Jones, Hugh D. School of Biological Sciences, University of Manchester, Manchester, United Kingdom.
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- Terrestrial burrowers
- Aquatic burrowers
- Links to Primary Literature
- Additional Readings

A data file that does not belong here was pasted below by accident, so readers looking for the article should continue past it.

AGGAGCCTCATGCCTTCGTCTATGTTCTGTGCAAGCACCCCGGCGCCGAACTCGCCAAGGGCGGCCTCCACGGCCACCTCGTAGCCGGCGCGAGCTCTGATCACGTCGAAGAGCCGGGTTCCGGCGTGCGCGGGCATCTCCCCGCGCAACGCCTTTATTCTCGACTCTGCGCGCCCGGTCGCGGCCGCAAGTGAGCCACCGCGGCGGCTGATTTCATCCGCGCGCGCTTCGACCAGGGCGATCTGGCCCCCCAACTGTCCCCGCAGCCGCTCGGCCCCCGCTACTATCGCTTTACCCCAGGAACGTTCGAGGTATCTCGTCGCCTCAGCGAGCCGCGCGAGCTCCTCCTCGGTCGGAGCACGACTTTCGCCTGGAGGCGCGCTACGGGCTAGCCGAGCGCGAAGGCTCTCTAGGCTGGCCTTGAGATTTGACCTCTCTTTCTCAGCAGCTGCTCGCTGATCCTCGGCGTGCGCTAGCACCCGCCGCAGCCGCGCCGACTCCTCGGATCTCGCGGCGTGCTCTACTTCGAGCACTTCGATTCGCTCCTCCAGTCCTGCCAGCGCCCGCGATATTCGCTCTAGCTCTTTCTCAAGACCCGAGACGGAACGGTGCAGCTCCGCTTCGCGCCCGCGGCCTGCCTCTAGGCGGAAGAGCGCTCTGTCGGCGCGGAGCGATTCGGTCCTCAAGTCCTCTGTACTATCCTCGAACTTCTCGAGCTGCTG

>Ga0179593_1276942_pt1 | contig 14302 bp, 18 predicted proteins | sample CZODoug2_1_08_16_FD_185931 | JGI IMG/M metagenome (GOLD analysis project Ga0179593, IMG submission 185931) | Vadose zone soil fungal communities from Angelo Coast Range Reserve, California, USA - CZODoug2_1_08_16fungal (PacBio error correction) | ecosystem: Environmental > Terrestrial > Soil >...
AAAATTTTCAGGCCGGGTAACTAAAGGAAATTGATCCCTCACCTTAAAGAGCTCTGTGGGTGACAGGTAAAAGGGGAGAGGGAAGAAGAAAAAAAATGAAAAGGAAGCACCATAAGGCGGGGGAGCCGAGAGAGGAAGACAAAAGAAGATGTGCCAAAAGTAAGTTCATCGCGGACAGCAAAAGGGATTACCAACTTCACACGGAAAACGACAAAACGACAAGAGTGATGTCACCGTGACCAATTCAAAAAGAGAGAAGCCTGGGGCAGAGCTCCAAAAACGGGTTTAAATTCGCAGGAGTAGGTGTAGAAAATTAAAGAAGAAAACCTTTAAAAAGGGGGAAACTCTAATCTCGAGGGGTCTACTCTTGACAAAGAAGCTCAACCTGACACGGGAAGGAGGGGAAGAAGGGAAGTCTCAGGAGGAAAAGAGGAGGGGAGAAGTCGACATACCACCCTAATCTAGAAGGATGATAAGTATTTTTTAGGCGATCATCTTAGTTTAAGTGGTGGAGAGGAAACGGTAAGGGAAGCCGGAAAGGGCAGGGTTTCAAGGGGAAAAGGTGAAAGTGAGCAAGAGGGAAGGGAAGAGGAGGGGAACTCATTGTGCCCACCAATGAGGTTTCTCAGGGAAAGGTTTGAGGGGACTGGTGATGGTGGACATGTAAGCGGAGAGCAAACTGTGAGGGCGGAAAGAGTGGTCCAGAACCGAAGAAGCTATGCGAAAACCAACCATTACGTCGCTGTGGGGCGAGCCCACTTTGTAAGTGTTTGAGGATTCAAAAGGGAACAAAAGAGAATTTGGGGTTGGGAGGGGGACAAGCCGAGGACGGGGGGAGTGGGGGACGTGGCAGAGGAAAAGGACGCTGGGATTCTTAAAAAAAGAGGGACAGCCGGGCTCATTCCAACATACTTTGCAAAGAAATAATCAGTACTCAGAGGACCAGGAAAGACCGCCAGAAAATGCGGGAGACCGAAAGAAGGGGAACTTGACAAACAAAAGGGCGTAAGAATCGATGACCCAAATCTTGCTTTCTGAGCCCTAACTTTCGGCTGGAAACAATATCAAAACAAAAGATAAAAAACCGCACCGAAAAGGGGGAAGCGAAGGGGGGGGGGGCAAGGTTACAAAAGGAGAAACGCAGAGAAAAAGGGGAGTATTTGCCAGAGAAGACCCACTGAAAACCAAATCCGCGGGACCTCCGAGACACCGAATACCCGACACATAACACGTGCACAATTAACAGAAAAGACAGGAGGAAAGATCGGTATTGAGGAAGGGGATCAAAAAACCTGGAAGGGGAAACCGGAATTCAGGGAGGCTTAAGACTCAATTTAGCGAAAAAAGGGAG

Terrestrial and aquatic animals that are capable of excavating holes in the ground for protection from adverse environmental conditions, as well as for storing food. Burrowing animals are uniquely adapted species, having the capacity to dig burrows for protective purposes, as well as for nesting, hibernation, warmth, and food storage. Burrows vary from temporary structures of simple design (for example, the nesting burrows of some birds) to more permanent underground networks that may be inhabited for several generations (for example, rabbit warrens, badger sets, fox earths, and prairie dog burrows; Fig. 1). They vary in structure from blind burrows with a single opening to extensive systems with several openings. Some animals (for example, various species of moles) live permanently underground, and their burrows have no obvious large openings to the surface. Burrows may be shared by a number of species, and abandoned burrows may be used by other species. Animals with limbs usually excavate their burrows by using their legs, but many burrowing animals are limbless and the mechanism of progression is not always obvious. See also: Adaptation (biology); Ecology; Hibernation and estivation
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